Bioinformaticians at the University of Freiburg want to simplify the exchange of data between the authorities, institutions and laboratories that are dealing with the SARS-CoV-2 virus. To do this they are providing the technical infrastructure: their Galaxy platform can handle analysis of Big Data in the life sciences. Via public servers, scientists can gain free access to analytical tools and reproducible analytical methods.
The team at the University of Freiburg has already succeeded in applying procedures to existing SARS-CoV-2 sequencing and making this publicly accessible via Galaxy. This will in future enable newly-published data to be analyzed and compared with existing data within hours.
At present various research groups around the world are working on creating medicines to treat COVID-19, the disease caused by SARS-CoV-2. With the methods available on Galaxy, researchers at the Diamond Light Source institution in Oxfordshire, UK, together with Simon Bray and Gianmauro Cuccuru from the University of Freiburg, were able within just a few days to construct and test biochemical compounds using in-silico screening run on the computer. The compounds that appear to offer the greatest promise as medicines will now be synthesized and studied in more depth.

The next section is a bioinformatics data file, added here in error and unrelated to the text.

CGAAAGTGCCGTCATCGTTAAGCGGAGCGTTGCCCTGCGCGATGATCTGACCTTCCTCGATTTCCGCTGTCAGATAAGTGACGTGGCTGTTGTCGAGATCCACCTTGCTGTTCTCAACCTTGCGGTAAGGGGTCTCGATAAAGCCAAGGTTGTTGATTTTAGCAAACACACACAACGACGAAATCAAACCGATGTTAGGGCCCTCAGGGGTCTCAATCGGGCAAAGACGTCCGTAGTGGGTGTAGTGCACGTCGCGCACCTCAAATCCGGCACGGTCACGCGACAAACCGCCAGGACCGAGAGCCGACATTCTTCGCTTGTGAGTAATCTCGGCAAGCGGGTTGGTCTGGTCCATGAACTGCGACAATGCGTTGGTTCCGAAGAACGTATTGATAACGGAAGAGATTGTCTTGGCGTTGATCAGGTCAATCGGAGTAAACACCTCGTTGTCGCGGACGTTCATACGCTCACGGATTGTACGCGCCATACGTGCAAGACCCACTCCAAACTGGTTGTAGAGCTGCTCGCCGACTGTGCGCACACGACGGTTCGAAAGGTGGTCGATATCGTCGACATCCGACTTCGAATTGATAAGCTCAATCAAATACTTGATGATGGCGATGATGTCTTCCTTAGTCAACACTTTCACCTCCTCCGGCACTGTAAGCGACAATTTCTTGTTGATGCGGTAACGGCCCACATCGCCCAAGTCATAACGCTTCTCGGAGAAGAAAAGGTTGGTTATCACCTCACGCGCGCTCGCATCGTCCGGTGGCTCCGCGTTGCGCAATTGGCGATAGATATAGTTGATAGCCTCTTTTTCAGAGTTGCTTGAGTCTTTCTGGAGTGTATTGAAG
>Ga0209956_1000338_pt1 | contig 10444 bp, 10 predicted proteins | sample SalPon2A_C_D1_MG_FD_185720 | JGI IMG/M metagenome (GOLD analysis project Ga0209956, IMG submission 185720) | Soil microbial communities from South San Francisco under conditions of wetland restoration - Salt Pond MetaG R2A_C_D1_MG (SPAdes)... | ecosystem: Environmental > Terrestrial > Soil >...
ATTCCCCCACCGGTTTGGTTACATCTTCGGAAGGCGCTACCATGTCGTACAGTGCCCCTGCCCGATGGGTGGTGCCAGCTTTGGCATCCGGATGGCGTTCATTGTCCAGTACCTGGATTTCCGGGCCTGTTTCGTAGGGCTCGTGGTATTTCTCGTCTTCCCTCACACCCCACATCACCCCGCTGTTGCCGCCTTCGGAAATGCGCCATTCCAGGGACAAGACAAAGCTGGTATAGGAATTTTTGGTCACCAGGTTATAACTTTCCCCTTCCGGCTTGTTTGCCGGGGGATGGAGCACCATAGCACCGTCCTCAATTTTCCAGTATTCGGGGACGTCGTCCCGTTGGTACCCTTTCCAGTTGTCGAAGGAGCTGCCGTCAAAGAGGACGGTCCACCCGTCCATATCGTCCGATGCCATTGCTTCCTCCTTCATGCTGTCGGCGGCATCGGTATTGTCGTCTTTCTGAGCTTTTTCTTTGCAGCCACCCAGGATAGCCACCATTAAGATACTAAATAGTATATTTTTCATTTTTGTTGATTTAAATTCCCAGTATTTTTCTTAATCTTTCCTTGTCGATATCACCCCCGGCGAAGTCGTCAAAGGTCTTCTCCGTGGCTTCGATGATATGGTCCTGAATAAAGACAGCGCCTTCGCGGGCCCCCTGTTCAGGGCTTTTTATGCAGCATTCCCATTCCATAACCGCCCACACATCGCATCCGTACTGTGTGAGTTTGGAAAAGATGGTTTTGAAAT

After being initiated at Penn State University in the USA, Galaxy was further developed at the University of Freiburg in the Medical Epigenetics special research area and as part of the German Network for Bioinformatics Infrastructure (de.NBI). The new European server is situated in the computer center of the University of Freiburg and continues to run as a community project. Data are freely accessible online. Researchers who want to use the server do not need programming skills: all settings can be made using a graphic interface. The project is being developed by the team at the University of Freiburg headed by Dr. Björn Grüning from the workgroup of Prof. Dr. Rolf Backofen at the Institute of Computer Science.